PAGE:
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  • 1.
    Kuhry, Peter
    et al.
    Stockholms universitet, Naturvetenskapliga fakulteten, Institutionen för naturgeografi.
    Bárta, Jiří
    Blok, Daan
    Elberling, Bo
    Faucherre, Samuel
    Hugelius, Gustaf
    Stockholms universitet, Naturvetenskapliga fakulteten, Institutionen för naturgeografi.
    Jørgensen, Christian J.
    Richter, Andreas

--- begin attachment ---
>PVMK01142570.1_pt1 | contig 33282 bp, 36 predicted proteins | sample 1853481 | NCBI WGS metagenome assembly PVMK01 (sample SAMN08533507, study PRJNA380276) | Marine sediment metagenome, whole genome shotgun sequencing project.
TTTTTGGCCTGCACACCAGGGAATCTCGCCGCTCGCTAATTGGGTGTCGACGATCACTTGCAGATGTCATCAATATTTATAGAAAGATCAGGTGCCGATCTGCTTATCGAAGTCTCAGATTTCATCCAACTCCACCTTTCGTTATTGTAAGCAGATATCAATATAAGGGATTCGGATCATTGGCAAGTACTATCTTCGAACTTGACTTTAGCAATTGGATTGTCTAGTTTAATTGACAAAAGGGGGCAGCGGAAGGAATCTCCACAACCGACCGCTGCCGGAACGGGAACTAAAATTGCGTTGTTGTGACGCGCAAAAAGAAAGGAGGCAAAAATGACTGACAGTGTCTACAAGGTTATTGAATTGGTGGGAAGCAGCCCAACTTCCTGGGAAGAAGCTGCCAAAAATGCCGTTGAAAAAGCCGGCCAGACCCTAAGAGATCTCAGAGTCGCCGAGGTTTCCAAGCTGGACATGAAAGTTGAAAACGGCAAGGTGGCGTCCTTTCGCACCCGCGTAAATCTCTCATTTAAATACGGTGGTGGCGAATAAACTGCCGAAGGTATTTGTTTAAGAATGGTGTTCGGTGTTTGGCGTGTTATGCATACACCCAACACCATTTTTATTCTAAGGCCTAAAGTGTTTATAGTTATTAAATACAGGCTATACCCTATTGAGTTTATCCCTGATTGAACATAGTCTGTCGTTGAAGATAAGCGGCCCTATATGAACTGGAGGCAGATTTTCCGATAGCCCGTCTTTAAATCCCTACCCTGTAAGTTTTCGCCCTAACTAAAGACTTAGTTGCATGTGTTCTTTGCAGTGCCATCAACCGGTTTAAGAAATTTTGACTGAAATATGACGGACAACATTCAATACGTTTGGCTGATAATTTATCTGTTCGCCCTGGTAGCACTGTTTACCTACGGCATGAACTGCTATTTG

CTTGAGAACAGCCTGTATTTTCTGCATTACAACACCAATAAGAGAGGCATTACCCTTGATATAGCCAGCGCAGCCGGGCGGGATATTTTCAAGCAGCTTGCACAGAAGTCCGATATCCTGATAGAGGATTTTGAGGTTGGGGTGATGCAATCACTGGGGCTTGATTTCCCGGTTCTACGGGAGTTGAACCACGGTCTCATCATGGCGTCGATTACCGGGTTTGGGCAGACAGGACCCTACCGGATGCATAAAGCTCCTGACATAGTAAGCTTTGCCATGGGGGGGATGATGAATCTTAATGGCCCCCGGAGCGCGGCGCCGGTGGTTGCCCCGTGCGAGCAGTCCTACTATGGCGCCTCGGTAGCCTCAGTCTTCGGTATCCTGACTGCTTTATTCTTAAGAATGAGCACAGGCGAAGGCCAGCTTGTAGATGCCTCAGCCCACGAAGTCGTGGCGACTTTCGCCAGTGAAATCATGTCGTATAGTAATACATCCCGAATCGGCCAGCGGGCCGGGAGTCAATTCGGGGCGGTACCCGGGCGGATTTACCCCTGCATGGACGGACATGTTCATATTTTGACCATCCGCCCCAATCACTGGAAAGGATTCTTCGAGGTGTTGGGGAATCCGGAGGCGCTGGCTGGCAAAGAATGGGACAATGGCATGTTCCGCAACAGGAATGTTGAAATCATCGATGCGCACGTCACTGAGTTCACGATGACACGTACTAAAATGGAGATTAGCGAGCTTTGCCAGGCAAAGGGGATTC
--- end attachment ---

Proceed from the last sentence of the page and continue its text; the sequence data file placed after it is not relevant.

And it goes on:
Šantrůčková, Hana
    Weiss, Niels
    Stockholms universitet, Naturvetenskapliga fakulteten, Institutionen för naturgeografi.
    Lability classification of soil organic matter in the northern permafrost region2020Ingår i: Biogeosciences, ISSN 1726-4170, E-ISSN 1726-4189, Vol. 17, nr 2, s. 361-379Artikel i tidskrift (Refereegranskat)
    Abstract [en]